Back in April this year I attended the Instrument Lab at STEIM, this was my first visit to the institute and a welcome opportunity to focus on my electro-acoustic work. I’ve been focusing on integrating different electronic sound processes into a live Saxophone and electronics set-up with a particular focus on not actually processing the natural sound of the saxophone but rather drawing from the “non-standard” instrumental sound, blending the acoustic and electronic sounds or colliding the two aspects to generate new sounds. My current set-up is fairly simple, I use no input mixer to generate most of the electronic sounds I use and contact mics to draw from the acoustic sources (mechanical sounds, acoustic feedback, breath and the natural Saxophone sound). I like the flexibility within this simplicity though, it’s easy to add additional sound sources and when colliding the electronic and acoustic sounds within the mixer incredibly diverse results can be found.
What I was particularly keen to develop during my STEIM visit were the control aspects of this set-up. I’d already experimented with adding touch points onto the saxophone to control devices like the CrackleBox (pic below) or the Ciate-Lombarde instruments. But I wanted to take this further, increasing the integration between the physical aspects of playing the Saxophone (mechanics, movement, pressure, vibration) and selected variable aspects of the electronic sounds generated. I used a series of pedals to control many of the sounds while my hands are busy playing the Saxophone, but I wished to somehow transfer these controls onto the saxophone itself by utilizing actions that are already present when I play my instrument.
Of the many interesting lectures we attended during the course, the work on sensors and Arduino devices were the most useful for my project. Using the Arduino I could draw from any number of analogue sources and then use that information, by converting the analogue information received into resistance within an electrical circuit, to control different electronic variables. For example, using a contact mic as the analogue source, I can map the sound information received to a certain variable with my electronics (lets say amount of feedback being sent to channel 1 on the mixer) therefore allowing me to now control this electronic variable with my acoustic sound on the saxophone (play louder = more feedback). The same can be done with any number of sensors and variables within my set-up, currently I’m using pressure pads and contact mics and I’m working on using accelerometers and photo-resistors in the future.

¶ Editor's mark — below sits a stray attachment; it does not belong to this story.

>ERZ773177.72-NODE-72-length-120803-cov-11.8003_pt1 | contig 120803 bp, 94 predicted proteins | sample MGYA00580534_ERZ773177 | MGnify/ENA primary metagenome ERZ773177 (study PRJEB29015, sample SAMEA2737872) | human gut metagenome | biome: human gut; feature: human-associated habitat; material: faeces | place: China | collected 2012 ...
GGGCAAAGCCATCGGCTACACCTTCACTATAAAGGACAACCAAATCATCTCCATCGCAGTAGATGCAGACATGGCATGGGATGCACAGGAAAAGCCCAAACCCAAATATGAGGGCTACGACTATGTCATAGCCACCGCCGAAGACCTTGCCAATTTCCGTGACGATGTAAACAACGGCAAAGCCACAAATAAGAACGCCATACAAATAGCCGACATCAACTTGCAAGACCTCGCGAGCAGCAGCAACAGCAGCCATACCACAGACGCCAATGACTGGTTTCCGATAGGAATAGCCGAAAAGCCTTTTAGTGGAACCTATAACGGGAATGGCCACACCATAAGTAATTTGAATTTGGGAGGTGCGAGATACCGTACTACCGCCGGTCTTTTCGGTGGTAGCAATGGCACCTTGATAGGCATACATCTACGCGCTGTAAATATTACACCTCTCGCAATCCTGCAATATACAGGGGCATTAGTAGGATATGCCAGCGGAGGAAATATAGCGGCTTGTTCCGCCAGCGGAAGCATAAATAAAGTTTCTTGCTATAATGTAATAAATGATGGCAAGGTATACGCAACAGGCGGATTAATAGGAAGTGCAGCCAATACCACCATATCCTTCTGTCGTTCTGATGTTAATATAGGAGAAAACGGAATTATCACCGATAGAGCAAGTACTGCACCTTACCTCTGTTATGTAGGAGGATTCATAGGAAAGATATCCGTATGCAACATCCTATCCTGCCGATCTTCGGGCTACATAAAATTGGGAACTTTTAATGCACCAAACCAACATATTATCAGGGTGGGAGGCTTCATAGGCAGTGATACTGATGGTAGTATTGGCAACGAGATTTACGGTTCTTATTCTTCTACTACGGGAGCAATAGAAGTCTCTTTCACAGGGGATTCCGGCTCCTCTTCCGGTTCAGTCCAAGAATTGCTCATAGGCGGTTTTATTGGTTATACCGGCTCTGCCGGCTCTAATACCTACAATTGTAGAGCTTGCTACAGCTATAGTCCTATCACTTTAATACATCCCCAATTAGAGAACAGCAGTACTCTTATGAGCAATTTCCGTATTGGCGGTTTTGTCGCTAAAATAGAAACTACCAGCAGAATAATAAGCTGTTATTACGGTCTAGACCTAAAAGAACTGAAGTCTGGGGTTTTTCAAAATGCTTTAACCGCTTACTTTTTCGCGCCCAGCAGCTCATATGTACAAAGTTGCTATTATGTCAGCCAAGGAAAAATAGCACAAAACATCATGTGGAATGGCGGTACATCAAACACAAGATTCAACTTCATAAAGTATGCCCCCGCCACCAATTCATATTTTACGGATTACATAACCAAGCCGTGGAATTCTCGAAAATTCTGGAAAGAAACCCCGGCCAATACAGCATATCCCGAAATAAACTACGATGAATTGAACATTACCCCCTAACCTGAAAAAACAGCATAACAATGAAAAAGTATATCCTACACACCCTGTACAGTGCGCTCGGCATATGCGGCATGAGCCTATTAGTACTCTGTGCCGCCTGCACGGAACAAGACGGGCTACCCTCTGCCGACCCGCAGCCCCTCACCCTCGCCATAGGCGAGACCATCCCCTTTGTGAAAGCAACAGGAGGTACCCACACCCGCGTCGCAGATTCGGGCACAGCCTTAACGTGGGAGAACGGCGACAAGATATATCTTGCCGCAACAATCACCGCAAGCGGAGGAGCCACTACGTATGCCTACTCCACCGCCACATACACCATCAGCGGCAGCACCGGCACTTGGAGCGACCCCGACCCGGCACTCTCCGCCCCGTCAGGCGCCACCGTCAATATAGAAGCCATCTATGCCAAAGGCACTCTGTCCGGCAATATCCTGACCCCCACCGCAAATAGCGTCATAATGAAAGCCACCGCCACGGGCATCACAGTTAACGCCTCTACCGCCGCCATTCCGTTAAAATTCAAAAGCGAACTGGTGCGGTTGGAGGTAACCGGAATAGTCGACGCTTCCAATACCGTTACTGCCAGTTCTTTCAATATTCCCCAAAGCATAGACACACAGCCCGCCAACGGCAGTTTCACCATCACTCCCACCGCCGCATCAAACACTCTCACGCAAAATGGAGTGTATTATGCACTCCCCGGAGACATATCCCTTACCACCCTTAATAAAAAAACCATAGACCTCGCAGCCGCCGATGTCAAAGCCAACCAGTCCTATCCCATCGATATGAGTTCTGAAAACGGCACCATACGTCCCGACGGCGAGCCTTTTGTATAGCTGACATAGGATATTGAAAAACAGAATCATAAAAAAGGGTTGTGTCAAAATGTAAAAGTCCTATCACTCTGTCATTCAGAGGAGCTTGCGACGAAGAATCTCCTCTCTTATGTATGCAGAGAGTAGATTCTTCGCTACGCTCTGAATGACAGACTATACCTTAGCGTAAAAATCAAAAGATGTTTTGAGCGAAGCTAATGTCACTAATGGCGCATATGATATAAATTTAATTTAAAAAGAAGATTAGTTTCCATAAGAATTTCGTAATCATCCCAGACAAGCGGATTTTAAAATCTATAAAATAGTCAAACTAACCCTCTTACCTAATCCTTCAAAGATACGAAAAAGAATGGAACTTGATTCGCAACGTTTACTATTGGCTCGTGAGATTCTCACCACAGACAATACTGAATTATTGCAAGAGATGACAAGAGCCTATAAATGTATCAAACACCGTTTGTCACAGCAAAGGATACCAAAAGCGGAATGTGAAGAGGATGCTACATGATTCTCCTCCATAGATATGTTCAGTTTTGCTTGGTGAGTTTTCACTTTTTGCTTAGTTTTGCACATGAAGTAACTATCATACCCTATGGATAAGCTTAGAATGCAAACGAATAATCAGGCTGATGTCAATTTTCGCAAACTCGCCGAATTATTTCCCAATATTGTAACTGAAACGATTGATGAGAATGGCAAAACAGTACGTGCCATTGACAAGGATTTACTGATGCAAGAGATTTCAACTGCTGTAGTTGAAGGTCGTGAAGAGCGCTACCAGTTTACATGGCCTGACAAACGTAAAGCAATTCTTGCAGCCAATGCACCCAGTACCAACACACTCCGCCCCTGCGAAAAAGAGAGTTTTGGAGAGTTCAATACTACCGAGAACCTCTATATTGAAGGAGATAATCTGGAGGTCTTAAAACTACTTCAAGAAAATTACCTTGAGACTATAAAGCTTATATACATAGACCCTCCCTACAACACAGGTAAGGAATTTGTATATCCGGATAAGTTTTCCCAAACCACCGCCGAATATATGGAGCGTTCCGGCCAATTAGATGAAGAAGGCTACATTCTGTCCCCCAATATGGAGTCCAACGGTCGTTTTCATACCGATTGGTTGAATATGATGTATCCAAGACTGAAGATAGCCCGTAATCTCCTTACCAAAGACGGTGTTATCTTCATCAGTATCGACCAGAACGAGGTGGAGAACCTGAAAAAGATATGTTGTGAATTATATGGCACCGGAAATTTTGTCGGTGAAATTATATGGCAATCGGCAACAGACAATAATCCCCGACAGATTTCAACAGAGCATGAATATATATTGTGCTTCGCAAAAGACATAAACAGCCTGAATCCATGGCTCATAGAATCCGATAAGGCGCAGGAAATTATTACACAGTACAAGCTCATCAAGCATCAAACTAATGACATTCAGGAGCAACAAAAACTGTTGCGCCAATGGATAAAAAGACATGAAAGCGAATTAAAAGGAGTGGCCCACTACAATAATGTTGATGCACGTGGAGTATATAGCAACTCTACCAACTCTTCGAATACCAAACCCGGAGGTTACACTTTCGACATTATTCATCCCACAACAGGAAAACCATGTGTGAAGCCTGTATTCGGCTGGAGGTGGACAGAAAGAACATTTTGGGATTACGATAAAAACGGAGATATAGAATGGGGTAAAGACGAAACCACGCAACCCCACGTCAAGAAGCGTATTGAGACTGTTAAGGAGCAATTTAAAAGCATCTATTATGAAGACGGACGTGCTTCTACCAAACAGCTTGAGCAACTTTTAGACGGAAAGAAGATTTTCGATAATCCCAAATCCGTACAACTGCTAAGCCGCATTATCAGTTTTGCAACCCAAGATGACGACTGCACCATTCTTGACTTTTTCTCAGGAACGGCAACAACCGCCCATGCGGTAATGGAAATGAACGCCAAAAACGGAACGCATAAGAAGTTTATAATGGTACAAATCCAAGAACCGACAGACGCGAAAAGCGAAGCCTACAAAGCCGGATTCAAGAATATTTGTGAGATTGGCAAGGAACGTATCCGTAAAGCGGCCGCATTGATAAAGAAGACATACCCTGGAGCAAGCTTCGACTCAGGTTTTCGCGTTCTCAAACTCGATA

My work has leapt forward thanks to my STEIM visit, I found it such an inspiring place to be, all the staff are incredibly dedicated to the work they do and this creates such a great atmosphere at the center. I’d particularly like to mention Jonathan who help ease us into the STEIM mentalitly, and Marije who fielded all of my idiotic Arduino questions with much patience. It was equally rewarding to be around the other participants, it turned out that we all had our focus in quite different areas, and therefore had much to learn from each other. It wasn’t all work though! Me and fellow labber Iris snuck into the synth basement one night to have a crazy jam (results below) and we all enjoyed exploring the many and internationally themed restaurants in the area (obviously we didn’t venture more than a couple of blocks from the STEIM building at ay one point).
Lastly there was a performance at the end of the week where we all presented our work, it was great to see everyone on stage performing after all the intense discussing that had been prominent throughout the rest of the week. I don’t have any photos of my post STEIM set-up as yet, I will post again when I do. I wish all the best to everyone who attended the instrument lab and everyone who works so hard to keep STEIM such an innovative and inspiring place. I hope to visit again sometime in the future.